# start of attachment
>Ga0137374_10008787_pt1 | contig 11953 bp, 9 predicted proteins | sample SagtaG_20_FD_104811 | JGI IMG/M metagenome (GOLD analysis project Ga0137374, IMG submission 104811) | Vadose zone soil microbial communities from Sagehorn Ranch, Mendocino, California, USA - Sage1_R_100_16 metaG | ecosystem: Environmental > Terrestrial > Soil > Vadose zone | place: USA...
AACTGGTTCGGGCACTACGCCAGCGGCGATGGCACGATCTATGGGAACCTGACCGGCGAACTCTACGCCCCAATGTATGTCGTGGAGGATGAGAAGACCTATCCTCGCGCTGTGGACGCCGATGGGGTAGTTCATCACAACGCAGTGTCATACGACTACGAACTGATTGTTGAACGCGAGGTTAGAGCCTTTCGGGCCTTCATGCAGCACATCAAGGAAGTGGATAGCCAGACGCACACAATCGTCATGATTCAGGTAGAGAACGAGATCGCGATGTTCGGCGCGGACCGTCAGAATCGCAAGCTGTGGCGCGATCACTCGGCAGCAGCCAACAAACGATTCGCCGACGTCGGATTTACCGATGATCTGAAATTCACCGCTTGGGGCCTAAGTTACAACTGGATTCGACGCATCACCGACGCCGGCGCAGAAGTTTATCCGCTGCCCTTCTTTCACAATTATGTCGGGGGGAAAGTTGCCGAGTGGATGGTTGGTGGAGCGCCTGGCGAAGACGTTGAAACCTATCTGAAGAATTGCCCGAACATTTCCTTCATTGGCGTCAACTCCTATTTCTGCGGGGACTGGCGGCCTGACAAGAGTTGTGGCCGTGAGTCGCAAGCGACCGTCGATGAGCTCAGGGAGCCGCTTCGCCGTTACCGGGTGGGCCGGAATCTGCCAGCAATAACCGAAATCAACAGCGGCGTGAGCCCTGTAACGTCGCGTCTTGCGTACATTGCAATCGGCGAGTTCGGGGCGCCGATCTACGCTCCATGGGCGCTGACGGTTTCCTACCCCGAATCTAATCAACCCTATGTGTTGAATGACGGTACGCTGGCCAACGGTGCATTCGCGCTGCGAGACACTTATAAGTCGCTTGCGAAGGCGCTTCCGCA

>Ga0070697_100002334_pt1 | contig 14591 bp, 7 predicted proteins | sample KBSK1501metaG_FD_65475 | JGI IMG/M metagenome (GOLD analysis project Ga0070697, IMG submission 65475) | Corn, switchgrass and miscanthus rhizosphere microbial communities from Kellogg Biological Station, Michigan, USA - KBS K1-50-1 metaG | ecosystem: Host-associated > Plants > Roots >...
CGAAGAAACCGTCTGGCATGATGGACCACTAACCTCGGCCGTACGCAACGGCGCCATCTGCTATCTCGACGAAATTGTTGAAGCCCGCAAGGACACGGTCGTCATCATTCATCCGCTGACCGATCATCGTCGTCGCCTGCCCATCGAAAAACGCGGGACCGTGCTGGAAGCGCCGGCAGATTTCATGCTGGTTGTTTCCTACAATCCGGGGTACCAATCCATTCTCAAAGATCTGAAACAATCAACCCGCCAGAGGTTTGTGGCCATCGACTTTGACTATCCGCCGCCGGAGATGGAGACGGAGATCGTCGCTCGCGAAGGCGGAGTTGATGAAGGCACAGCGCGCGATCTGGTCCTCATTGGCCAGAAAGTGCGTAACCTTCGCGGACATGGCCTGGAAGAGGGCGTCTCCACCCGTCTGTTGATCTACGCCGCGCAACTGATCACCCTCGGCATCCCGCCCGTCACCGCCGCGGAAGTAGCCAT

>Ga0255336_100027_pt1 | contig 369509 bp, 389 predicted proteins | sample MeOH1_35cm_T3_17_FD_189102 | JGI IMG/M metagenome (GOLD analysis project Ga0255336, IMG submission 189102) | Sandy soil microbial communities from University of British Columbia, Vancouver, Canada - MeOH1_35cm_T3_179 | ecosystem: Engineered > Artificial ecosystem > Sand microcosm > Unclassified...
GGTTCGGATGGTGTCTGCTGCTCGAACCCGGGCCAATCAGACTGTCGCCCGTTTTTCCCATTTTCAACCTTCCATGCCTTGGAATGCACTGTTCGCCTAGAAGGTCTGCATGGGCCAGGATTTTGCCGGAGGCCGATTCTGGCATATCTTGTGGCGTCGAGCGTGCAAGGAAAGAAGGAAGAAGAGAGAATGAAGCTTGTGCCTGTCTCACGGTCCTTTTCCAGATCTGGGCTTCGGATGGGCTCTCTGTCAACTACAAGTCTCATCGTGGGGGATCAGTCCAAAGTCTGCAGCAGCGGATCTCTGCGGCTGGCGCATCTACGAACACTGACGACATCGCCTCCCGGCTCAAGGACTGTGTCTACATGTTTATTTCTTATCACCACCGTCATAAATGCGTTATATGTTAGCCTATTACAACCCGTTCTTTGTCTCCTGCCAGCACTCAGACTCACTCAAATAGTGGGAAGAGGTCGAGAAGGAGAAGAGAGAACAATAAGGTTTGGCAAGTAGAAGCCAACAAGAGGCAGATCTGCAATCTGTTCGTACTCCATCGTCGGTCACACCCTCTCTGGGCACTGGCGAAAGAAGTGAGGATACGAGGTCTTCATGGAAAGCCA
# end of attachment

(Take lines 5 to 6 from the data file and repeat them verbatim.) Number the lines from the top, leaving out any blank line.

>Ga0255336_100027_pt1 | contig 369509 bp, 389 predicted proteins | sample MeOH1_35cm_T3_17_FD_189102 | JGI IMG/M metagenome (GOLD analysis project Ga0255336, IMG submission 189102) | Sandy soil microbial communities from University of British Columbia, Vancouver, Canada - MeOH1_35cm_T3_179 | ecosystem: Engineered > Artificial ecosystem > Sand microcosm > Unclassified...
GGTTCGGATGGTGTCTGCTGCTCGAACCCGGGCCAATCAGACTGTCGCCCGTTTTTCCCATTTTCAACCTTCCATGCCTTGGAATGCACTGTTCGCCTAGAAGGTCTGCATGGGCCAGGATTTTGCCGGAGGCCGATTCTGGCATATCTTGTGGCGTCGAGCGTGCAAGGAAAGAAGGAAGAAGAGAGAATGAAGCTTGTGCCTGTCTCACGGTCCTTTTCCAGATCTGGGCTTCGGATGGGCTCTCTGTCAACTACAAGTCTCATCGTGGGGGATCAGTCCAAAGTCTGCAGCAGCGGATCTCTGCGGCTGGCGCATCTACGAACACTGACGACATCGCCTCCCGGCTCAAGGACTGTGTCTACATGTTTATTTCTTATCACCACCGTCATAAATGCGTTATATGTTAGCCTATTACAACCCGTTCTTTGTCTCCTGCCAGCACTCAGACTCACTCAAATAGTGGGAAGAGGTCGAGAAGGAGAAGAGAGAACAATAAGGTTTGGCAAGTAGAAGCCAACAAGAGGCAGATCTGCAATCTGTTCGTACTCCATCGTCGGTCACACCCTCTCTGGGCACTGGCGAAAGAAGTGAGGATACGAGGTCTTCATGGAAAGCCA